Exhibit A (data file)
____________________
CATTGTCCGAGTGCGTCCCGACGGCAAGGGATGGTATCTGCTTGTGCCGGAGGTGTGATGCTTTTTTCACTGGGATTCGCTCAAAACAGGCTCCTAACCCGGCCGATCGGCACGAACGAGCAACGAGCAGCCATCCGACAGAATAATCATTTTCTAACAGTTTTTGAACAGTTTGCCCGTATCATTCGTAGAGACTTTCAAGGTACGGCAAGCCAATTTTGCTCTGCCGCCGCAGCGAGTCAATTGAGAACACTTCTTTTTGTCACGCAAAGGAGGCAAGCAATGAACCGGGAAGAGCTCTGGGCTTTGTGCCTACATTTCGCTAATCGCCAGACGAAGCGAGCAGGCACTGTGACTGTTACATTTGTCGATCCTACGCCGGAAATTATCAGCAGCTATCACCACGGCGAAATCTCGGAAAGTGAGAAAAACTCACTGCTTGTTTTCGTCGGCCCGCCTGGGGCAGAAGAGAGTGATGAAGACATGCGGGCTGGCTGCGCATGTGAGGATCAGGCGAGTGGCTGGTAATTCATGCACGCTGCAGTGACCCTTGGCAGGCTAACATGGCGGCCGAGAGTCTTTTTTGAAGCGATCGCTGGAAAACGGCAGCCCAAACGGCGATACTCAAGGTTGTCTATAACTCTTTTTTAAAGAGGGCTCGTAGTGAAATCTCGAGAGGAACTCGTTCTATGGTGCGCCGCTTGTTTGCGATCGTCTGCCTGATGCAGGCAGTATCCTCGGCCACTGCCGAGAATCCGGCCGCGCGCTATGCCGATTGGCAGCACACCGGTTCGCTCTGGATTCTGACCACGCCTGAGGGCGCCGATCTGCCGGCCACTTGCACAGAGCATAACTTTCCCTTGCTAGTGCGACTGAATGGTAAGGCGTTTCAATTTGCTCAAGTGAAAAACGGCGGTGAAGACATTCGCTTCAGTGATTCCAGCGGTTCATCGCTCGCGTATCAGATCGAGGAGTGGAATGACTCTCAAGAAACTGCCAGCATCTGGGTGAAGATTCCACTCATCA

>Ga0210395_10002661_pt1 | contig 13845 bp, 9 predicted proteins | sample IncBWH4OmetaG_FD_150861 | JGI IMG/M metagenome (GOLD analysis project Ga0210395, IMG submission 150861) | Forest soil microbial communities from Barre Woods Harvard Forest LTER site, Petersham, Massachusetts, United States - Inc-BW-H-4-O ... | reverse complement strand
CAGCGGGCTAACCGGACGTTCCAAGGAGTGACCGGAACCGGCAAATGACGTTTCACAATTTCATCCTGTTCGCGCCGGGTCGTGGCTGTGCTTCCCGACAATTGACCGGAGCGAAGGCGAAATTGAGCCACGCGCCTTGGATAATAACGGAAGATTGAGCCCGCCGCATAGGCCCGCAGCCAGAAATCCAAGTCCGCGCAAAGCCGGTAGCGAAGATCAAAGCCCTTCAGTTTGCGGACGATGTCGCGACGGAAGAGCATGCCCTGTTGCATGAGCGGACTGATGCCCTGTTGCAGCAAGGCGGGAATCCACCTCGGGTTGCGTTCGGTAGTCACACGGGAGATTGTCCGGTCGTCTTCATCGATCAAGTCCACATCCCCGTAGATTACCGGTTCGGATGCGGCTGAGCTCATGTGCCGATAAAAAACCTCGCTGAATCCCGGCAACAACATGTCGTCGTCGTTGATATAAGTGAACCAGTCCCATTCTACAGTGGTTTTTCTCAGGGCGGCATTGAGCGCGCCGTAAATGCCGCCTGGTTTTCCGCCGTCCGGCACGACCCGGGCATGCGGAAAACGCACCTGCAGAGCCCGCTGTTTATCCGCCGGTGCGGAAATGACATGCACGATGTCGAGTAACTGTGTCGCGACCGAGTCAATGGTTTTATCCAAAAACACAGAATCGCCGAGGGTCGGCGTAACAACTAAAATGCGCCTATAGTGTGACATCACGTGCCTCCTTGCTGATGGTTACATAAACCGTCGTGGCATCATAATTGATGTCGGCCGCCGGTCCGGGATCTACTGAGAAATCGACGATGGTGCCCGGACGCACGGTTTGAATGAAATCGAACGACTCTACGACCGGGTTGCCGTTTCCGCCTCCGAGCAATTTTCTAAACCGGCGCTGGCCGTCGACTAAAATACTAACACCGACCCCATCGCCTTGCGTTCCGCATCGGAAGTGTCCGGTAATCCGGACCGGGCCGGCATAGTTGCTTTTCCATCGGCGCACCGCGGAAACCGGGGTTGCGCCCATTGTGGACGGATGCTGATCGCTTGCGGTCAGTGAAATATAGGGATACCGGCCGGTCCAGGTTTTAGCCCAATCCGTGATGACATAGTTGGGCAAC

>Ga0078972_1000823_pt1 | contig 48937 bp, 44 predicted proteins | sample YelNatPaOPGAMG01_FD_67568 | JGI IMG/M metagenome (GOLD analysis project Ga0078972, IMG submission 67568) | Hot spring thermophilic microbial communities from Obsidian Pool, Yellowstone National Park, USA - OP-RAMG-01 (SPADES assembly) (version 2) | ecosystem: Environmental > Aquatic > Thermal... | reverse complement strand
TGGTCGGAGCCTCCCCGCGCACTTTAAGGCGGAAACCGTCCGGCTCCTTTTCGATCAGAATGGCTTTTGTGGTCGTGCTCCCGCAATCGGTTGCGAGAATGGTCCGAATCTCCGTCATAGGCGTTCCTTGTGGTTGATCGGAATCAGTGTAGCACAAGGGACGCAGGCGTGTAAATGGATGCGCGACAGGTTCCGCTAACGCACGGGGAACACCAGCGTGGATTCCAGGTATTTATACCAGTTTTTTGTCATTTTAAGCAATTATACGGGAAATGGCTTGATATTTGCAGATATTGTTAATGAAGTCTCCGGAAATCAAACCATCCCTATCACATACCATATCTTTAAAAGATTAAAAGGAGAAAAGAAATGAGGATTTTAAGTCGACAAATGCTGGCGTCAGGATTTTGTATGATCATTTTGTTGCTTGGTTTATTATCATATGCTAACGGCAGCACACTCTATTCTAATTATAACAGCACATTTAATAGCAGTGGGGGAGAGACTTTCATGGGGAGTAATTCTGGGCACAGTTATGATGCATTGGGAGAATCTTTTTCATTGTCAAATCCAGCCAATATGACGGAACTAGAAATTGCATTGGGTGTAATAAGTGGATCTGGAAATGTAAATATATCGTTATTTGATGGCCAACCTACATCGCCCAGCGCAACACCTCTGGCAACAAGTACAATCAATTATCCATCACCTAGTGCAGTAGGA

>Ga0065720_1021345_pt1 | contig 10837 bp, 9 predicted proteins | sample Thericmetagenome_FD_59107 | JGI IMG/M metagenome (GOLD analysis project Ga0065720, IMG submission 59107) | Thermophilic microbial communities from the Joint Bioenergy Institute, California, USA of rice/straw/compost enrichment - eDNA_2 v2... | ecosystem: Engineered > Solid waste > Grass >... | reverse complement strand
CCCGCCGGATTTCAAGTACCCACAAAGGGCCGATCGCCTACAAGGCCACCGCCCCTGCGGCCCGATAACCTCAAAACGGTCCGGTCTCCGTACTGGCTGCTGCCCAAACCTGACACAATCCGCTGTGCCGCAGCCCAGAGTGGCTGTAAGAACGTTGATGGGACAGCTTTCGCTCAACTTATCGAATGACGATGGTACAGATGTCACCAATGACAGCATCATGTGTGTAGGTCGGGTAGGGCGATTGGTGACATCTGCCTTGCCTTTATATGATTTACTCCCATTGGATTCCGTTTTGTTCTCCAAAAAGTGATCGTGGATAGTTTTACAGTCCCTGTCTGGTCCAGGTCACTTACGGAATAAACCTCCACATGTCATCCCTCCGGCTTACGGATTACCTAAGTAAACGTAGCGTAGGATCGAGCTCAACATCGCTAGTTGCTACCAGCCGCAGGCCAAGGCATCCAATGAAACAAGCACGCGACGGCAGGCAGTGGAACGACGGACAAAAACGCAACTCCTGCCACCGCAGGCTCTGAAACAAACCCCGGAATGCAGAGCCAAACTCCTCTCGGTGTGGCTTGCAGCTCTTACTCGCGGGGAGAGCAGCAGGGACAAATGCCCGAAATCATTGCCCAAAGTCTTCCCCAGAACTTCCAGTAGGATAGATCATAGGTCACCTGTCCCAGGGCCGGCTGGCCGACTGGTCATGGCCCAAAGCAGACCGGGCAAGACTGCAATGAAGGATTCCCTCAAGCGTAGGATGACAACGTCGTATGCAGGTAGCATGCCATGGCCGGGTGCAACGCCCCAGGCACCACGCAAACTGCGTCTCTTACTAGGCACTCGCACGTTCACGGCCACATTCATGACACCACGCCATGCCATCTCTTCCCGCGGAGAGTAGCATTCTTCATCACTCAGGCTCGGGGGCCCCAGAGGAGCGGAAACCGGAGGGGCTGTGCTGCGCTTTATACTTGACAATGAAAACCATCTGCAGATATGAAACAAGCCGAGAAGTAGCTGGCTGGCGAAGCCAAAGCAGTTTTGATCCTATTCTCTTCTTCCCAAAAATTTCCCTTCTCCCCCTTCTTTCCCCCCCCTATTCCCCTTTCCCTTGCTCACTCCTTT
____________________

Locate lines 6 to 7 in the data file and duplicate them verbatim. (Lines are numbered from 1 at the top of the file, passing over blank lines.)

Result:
>Ga0065720_1021345_pt1 | contig 10837 bp, 9 predicted proteins | sample Thericmetagenome_FD_59107 | JGI IMG/M metagenome (GOLD analysis project Ga0065720, IMG submission 59107) | Thermophilic microbial communities from the Joint Bioenergy Institute, California, USA of rice/straw/compost enrichment - eDNA_2 v2... | ecosystem: Engineered > Solid waste > Grass >... | reverse complement strand
CCCGCCGGATTTCAAGTACCCACAAAGGGCCGATCGCCTACAAGGCCACCGCCCCTGCGGCCCGATAACCTCAAAACGGTCCGGTCTCCGTACTGGCTGCTGCCCAAACCTGACACAATCCGCTGTGCCGCAGCCCAGAGTGGCTGTAAGAACGTTGATGGGACAGCTTTCGCTCAACTTATCGAATGACGATGGTACAGATGTCACCAATGACAGCATCATGTGTGTAGGTCGGGTAGGGCGATTGGTGACATCTGCCTTGCCTTTATATGATTTACTCCCATTGGATTCCGTTTTGTTCTCCAAAAAGTGATCGTGGATAGTTTTACAGTCCCTGTCTGGTCCAGGTCACTTACGGAATAAACCTCCACATGTCATCCCTCCGGCTTACGGATTACCTAAGTAAACGTAGCGTAGGATCGAGCTCAACATCGCTAGTTGCTACCAGCCGCAGGCCAAGGCATCCAATGAAACAAGCACGCGACGGCAGGCAGTGGAACGACGGACAAAAACGCAACTCCTGCCACCGCAGGCTCTGAAACAAACCCCGGAATGCAGAGCCAAACTCCTCTCGGTGTGGCTTGCAGCTCTTACTCGCGGGGAGAGCAGCAGGGACAAATGCCCGAAATCATTGCCCAAAGTCTTCCCCAGAACTTCCAGTAGGATAGATCATAGGTCACCTGTCCCAGGGCCGGCTGGCCGACTGGTCATGGCCCAAAGCAGACCGGGCAAGACTGCAATGAAGGATTCCCTCAAGCGTAGGATGACAACGTCGTATGCAGGTAGCATGCCATGGCCGGGTGCAACGCCCCAGGCACCACGCAAACTGCGTCTCTTACTAGGCACTCGCACGTTCACGGCCACATTCATGACACCACGCCATGCCATCTCTTCCCGCGGAGAGTAGCATTCTTCATCACTCAGGCTCGGGGGCCCCAGAGGAGCGGAAACCGGAGGGGCTGTGCTGCGCTTTATACTTGACAATGAAAACCATCTGCAGATATGAAACAAGCCGAGAAGTAGCTGGCTGGCGAAGCCAAAGCAGTTTTGATCCTATTCTCTTCTTCCCAAAAATTTCCCTTCTCCCCCTTCTTTCCCCCCCCTATTCCCCTTTCCCTTGCTCACTCCTTT